Thank you for your ELL story ("Successful Strategies for English Language Learners," February 2011). Our district has a large Spanish-speaking population, and we are always anxious to read about ELL programs to see how our program compares with others and to gain an insight into new approaches and materials. We focus on having every ELL student succeed, graduate and go on to a postsecondary program.
We are also anxiously awaiting information about a new video that the U.S. Department of Education produced for Spanish-speaking families that shows how going to college is more attainable and more affordable than ever, which the story mentioned. Our high school makes every effort to keep our Spanish-speaking families informed about college opportunities for their children, including providing workshops on obtaining financial aid for college and on the college application and acceptance process.
Assistant Superintendent for Student Support Services
Mamaroneck (N.Y.) Union Free School District
In response to DA's Going Mobile blog post "Carts of iPads = Carts of Laptops = D?j? vu all over again" (March 16), a reader says: The iPad is perhaps not all bad. It works wonders for children learning how to read or for computer-illiterate people, and it is convenient for college students and people who have a lot of online reading. However, I do not see iPads ever becoming a tool for people who use their computers for productivity, and therefore I consider them irrelevant for use in a K12 teaching environment.
Blogger and doctoral student
University of North Texas
We asked several industry leaders to preview a story "District-level Downsizing" that we are running in this month's issue (p. 29) and respond. Here are their responses:
Rather than pit teachers against administrators to preserve jobs, districts should use the budget crisis to become more efficient. The Center for American Progress' recent report on return on educational investment demonstrates that even after adjusting for variables in student demographics, there are vast differences in how much money districts spend to achieve similar levels of student outcomes.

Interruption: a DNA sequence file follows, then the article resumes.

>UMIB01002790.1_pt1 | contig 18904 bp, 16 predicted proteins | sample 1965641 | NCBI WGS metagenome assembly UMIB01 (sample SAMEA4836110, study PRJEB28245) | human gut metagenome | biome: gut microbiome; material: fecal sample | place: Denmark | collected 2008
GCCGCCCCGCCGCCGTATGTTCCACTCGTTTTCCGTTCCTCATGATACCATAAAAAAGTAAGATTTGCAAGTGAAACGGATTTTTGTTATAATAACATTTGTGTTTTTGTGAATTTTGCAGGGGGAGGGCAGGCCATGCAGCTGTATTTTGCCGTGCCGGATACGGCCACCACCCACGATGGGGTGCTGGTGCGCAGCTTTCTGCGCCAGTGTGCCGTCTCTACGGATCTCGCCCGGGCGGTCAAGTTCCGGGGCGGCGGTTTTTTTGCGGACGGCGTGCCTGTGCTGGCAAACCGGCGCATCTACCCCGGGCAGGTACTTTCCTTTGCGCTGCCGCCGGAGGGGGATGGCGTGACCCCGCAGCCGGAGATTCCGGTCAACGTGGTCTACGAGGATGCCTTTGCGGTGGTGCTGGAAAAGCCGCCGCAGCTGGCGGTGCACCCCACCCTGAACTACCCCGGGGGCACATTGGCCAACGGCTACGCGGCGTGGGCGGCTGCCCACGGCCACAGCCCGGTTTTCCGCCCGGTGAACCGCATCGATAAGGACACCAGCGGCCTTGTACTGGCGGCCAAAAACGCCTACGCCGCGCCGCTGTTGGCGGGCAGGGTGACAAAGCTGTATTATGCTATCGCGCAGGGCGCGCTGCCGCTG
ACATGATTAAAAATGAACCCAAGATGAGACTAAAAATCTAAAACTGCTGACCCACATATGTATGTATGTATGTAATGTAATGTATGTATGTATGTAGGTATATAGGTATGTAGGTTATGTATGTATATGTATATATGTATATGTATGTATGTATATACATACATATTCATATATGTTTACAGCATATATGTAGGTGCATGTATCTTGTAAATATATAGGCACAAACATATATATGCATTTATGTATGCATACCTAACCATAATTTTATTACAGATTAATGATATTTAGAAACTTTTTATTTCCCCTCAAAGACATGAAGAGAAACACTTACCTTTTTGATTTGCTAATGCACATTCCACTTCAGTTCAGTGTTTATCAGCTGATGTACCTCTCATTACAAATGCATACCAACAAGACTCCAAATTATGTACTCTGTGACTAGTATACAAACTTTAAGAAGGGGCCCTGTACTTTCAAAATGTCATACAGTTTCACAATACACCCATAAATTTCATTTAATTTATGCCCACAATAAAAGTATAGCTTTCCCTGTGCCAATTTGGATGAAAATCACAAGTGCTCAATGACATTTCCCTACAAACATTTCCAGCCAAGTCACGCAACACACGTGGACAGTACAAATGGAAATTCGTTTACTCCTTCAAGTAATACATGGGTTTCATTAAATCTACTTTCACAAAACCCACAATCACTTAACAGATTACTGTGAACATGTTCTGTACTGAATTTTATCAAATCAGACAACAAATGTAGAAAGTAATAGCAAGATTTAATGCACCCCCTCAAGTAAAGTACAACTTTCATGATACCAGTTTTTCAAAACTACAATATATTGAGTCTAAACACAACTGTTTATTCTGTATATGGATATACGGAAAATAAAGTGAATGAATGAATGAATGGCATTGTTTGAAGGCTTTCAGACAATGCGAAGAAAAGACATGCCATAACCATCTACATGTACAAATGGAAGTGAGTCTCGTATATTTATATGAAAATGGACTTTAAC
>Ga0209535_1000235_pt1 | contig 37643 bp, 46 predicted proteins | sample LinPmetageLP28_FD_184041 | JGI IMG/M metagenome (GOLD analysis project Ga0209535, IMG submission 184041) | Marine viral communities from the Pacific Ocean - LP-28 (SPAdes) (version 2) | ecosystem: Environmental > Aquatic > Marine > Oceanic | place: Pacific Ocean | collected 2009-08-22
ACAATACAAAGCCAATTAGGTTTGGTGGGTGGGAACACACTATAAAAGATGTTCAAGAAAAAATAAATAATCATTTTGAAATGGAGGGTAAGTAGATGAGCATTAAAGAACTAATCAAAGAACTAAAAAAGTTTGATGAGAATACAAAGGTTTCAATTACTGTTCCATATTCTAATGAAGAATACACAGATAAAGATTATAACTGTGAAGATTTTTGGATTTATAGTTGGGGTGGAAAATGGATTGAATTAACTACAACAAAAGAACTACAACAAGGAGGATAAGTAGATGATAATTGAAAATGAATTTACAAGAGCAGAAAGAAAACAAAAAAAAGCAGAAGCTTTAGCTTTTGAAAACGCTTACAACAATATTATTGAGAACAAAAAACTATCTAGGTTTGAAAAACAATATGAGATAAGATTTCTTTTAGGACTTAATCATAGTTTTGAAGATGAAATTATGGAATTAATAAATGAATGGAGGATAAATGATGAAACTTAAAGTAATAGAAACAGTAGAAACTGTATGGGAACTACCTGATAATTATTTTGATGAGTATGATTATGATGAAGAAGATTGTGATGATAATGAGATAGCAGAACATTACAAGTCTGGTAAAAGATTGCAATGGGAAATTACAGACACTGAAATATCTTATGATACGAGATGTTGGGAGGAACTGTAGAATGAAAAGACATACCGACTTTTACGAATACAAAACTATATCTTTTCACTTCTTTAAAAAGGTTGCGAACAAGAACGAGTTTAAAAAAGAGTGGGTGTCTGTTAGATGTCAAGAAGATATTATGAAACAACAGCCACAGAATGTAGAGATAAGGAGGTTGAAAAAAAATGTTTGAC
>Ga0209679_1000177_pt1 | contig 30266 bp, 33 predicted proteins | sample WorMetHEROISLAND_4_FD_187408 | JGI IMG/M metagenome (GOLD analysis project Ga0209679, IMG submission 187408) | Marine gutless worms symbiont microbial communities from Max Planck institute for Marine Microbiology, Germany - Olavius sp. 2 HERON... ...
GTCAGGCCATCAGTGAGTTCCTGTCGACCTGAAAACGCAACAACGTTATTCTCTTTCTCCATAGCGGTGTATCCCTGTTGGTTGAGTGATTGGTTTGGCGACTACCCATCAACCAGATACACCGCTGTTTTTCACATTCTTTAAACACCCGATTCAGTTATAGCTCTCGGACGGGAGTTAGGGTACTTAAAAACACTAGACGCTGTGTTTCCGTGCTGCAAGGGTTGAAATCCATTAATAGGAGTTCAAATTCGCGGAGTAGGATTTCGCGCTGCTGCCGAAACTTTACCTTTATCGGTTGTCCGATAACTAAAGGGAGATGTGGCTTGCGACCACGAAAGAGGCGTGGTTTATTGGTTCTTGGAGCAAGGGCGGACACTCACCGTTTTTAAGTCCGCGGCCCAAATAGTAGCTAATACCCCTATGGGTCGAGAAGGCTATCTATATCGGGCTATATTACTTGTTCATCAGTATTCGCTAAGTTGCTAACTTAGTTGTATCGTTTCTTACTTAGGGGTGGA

Making better use of administrators will require new ways of doing business. Responsibilities will need to be shifted, and old assumptions will need to be reconsidered. States also need to improve in providing districts with the tools and training to do more with less and to help struggling districts build grassroots support for reform.
Senior Education Policy Analyst Center for American Progress
In bringing attention to administrator layoffs, the article reinforces what educators and families are painfully aware of: Districts are being forced to make tough choices with dwindling resources. Yet the article stops short of examining issues that are critical to understanding how these choices are being made as well as their likely impact.
Do administrator layoffs weigh more heavily on low-income students and students of color?
What, if any, protections are in place to ensure that students who most need stability in school aren't first in line to lose their principals, curriculum specialists and others? And what supports are available to educators who are already stretched thin?
Asking questions like these is the first step toward ensuring that even the most difficult choices are made thoughtfully and with the best interests of students in mind.
Director of K-12 Policy
The Education Trust
There has been an unrelenting attack on educators that began with ill-informed demands for business-model school reforms. Schools are not corporations. Children are not raw materials. We educate human beings, and each one is diverse and unique. The idea of downsizing implies that we save money. There is no evidence that saving money will improve the delivery of services to students. I would say that services will suffer through increased class sizes and diminished morale. And the efforts being made to comply with many education reform policies will be severely undercut.
The continual downsizing of school-based administrators such as principals, vice principals and curriculum supervisors erodes a district's ability to effectively manage, evaluate and supervise its school programs. We must concentrate on ensuring that our schools are staffed and run to benefit the children and the community at large.
American Federation of School Administrators
Letters to the Editor may be sent to email@example.com, or mailed to Judy F. Hartnett, District Administration, 488 Main Avenue, Norwalk, CT 06851. Selections that are published may be edited for length and clarity, and become the property of District Administration.